Tag Archives: Dalai Lama

An Indictment But Also A Promise

A Pleiadian message:  “Most of the human race is so utterly indoctrinated by the externally implanted ‘norms’ that bombard their minds from the cradle to the grave that they have no comprehension that their “normal” thinking is their own individual and collective prison…”

This article is an analysis of the proliferating systems in our realm of existence which lack the all-encompassing (universal) outlook which should have taken into account not only the physical, but also, the mental and spiritual well-being of all sentient beings.  Whether they be in the economic, political, religious, and to some extent the scientific spheres, with the last having limited itself to studying only observable phenomena, all these have fallen short of every rational human aspiration.  And unless these present-day problems are addressed, we open ourselves to further frustrations and even more complicated social predicaments.

A universal outlook needs to be adapted to address the issue of tribalism, nationalism, capitalism, communism and any and all other forms of divisive isms that have plagued this planet since.  The inaction being engendered by the above conditions will further condemn us to stagnation and further degeneration.

For, it is not so much what fate, destiny or karma has dealt you with that counts, it is your attitude and more importantly, your actions in the face of these conditions that really matter.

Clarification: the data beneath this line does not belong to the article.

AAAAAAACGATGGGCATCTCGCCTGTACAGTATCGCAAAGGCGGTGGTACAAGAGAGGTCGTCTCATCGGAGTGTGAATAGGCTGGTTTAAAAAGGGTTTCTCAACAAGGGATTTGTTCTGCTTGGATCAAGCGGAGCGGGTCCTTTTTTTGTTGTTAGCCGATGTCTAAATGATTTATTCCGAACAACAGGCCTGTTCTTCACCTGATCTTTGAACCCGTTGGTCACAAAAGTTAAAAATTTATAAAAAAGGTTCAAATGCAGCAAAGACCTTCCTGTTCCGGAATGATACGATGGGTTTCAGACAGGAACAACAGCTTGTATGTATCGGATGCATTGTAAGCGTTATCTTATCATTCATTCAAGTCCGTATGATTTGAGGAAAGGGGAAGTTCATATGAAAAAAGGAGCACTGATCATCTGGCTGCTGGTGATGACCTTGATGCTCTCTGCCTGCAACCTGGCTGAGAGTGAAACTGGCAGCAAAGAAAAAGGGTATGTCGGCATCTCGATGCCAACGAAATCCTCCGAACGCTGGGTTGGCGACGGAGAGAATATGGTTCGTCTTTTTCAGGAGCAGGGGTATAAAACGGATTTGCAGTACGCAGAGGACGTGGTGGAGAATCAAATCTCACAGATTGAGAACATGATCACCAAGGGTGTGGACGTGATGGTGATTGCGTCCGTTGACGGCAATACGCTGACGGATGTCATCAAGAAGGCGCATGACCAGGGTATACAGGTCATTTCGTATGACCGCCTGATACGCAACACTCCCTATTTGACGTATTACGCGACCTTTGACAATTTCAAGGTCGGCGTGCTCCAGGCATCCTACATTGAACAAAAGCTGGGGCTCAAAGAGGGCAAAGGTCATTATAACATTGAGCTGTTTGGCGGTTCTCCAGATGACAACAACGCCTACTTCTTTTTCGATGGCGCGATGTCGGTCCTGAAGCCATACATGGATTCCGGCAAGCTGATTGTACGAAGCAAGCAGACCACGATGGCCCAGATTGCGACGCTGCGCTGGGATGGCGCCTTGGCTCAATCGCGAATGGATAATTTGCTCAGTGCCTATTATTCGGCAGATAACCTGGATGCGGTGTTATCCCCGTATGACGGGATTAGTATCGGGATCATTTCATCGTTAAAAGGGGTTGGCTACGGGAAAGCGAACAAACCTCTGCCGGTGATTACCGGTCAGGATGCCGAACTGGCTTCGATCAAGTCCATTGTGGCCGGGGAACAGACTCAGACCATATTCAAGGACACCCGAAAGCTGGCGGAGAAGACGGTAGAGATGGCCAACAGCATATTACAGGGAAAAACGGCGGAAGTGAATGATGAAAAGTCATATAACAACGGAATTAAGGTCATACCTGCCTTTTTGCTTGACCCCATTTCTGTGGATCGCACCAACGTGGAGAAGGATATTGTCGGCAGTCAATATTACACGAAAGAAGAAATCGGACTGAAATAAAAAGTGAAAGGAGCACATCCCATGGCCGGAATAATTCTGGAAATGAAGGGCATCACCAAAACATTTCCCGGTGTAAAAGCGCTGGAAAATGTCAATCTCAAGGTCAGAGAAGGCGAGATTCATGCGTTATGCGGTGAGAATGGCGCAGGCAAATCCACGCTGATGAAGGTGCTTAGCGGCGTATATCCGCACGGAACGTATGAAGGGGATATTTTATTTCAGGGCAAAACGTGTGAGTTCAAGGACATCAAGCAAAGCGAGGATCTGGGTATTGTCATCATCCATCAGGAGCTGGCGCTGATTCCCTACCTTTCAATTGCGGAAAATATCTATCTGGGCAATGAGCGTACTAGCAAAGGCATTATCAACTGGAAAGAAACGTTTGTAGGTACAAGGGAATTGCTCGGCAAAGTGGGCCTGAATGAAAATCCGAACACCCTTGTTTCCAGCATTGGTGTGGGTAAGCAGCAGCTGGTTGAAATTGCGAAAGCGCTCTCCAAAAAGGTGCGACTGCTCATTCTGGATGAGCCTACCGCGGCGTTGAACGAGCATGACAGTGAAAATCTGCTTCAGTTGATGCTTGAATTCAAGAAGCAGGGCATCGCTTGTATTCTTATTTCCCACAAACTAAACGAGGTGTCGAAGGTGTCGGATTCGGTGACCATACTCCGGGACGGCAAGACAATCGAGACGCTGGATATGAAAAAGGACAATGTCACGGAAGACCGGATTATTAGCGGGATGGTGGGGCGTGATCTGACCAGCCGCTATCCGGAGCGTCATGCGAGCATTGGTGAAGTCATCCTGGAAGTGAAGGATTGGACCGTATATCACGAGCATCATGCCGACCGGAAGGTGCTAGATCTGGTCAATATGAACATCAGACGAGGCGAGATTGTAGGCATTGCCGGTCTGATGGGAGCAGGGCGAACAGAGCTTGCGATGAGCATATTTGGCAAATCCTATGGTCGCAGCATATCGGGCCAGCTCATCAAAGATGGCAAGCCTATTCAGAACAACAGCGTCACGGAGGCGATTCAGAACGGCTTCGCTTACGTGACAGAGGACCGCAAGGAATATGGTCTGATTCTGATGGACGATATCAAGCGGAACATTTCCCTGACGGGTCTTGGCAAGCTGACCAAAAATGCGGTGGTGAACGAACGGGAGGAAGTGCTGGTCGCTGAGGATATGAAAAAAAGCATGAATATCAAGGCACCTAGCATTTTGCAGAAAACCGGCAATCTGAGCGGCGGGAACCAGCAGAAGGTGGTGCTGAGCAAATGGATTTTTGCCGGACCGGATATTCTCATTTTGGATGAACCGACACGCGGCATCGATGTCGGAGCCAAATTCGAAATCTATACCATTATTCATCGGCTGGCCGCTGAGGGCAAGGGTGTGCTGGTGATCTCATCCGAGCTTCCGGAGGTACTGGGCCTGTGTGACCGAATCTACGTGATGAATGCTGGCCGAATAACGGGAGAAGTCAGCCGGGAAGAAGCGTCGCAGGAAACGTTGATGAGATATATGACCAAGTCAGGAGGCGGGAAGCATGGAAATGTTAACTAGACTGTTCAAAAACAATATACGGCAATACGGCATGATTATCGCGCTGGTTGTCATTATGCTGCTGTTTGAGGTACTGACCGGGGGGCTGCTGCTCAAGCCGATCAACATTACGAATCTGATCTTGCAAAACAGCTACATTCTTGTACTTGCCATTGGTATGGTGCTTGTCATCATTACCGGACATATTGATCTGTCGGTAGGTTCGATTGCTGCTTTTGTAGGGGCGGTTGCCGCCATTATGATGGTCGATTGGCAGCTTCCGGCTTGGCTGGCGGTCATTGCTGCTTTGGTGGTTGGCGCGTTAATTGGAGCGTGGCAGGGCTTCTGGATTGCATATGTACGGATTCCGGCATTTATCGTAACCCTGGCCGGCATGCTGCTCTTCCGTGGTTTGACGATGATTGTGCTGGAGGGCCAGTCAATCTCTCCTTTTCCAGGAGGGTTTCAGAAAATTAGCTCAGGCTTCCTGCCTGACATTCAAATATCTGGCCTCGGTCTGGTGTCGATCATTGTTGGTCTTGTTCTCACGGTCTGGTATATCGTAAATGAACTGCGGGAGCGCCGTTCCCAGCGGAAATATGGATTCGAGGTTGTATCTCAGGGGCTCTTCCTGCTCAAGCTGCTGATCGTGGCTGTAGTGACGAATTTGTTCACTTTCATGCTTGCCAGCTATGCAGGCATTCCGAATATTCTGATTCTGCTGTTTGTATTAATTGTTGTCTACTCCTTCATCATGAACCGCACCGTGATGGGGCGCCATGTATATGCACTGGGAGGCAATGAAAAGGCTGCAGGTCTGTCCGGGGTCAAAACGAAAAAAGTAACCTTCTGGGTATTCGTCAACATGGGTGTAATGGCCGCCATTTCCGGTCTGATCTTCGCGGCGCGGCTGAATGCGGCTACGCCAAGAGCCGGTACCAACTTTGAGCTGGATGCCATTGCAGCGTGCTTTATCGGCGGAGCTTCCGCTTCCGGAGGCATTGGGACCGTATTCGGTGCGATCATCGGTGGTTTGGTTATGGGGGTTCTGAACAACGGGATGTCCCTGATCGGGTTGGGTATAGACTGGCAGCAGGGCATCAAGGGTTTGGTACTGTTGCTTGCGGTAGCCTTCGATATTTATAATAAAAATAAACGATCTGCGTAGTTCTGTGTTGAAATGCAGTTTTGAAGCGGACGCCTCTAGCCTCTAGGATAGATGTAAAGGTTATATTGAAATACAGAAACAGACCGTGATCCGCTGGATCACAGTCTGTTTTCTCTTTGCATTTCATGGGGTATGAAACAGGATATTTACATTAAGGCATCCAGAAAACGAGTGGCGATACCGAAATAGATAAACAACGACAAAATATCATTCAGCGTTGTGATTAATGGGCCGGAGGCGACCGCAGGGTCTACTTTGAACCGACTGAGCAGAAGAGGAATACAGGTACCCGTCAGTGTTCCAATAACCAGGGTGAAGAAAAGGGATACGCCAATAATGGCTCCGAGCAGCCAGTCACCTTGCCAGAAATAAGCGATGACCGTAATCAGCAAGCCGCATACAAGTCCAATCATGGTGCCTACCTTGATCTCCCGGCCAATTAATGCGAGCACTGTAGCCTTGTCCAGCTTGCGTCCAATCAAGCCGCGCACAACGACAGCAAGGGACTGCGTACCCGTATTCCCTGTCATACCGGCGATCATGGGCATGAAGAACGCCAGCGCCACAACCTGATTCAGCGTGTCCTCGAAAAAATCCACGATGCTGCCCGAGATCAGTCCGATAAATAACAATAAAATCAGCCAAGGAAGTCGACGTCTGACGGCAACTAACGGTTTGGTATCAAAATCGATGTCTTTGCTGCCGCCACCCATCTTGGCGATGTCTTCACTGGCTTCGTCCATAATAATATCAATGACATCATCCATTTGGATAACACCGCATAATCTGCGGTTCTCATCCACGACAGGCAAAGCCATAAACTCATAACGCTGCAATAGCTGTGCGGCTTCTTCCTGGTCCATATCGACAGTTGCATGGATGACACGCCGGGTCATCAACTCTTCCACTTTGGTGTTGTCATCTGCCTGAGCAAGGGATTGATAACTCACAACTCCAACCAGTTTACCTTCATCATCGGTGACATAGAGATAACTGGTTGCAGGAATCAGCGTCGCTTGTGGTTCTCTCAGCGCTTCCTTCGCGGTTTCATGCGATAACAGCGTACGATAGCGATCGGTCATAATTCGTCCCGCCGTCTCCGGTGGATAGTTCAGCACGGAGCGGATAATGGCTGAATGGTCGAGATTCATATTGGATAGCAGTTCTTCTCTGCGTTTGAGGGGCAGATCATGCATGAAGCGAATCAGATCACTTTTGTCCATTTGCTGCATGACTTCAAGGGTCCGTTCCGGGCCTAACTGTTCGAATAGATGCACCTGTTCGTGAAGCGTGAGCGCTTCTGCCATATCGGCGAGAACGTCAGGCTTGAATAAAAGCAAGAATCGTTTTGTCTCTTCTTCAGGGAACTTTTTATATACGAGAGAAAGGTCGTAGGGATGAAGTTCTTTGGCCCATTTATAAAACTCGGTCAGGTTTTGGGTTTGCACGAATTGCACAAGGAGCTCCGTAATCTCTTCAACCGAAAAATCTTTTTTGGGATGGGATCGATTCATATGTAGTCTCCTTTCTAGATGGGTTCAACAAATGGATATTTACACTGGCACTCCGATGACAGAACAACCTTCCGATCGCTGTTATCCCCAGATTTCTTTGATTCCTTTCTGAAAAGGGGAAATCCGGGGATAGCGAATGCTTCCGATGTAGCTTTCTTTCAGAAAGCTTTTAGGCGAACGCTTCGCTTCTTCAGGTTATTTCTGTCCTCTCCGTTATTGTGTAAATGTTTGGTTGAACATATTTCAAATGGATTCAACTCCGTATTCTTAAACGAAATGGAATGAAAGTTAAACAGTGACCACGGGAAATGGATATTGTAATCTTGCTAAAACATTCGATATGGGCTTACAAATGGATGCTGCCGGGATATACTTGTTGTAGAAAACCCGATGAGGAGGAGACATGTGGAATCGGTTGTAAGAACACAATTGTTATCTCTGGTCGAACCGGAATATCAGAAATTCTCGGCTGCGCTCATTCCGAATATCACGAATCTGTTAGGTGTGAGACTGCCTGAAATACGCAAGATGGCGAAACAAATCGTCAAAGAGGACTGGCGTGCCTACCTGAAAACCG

To cite an example: a Buddhist monk’s father who was born in England during the pre-war  days and had a father who was an alcoholic and an abusive one to boot, had to endure beatings from the latter for no other reason than that he was in his line of vision upon coming home.  Anybody else, and that includes his own mother, in view was subjected to the same treatment.  During one of these occasions, after enduring the pain of such beatings, this monk’s father vowed that if one day he had children of his own, he would never inflict or visit this same treatment upon them.  And so, as a child, this future monk never saw his father raise his hand against him nor his brother.   In fact, it was the mother who stood as the disciplinarian.

Another example that comes to mind would be Stephen Hawkings.  Instead of riling against the injustices that fate has dealt him with, he overcame his physical disabilities by becoming a respected scientific thinker.

The prevailing mode of education in place is found wanting in dealing with the most important aspect of the sentient being, our mind.  Mind is presently reduced to a series of brain cells and neuron pathways, all physical, but education never touches on the very essential mechanism and operation of this most important subject called mind.   Science presently is in denial.  We know it is not the brain but we still cling to the conventional belief that it is, even though it is a fact that a dead body still has one but no longer possesses any mental attributes.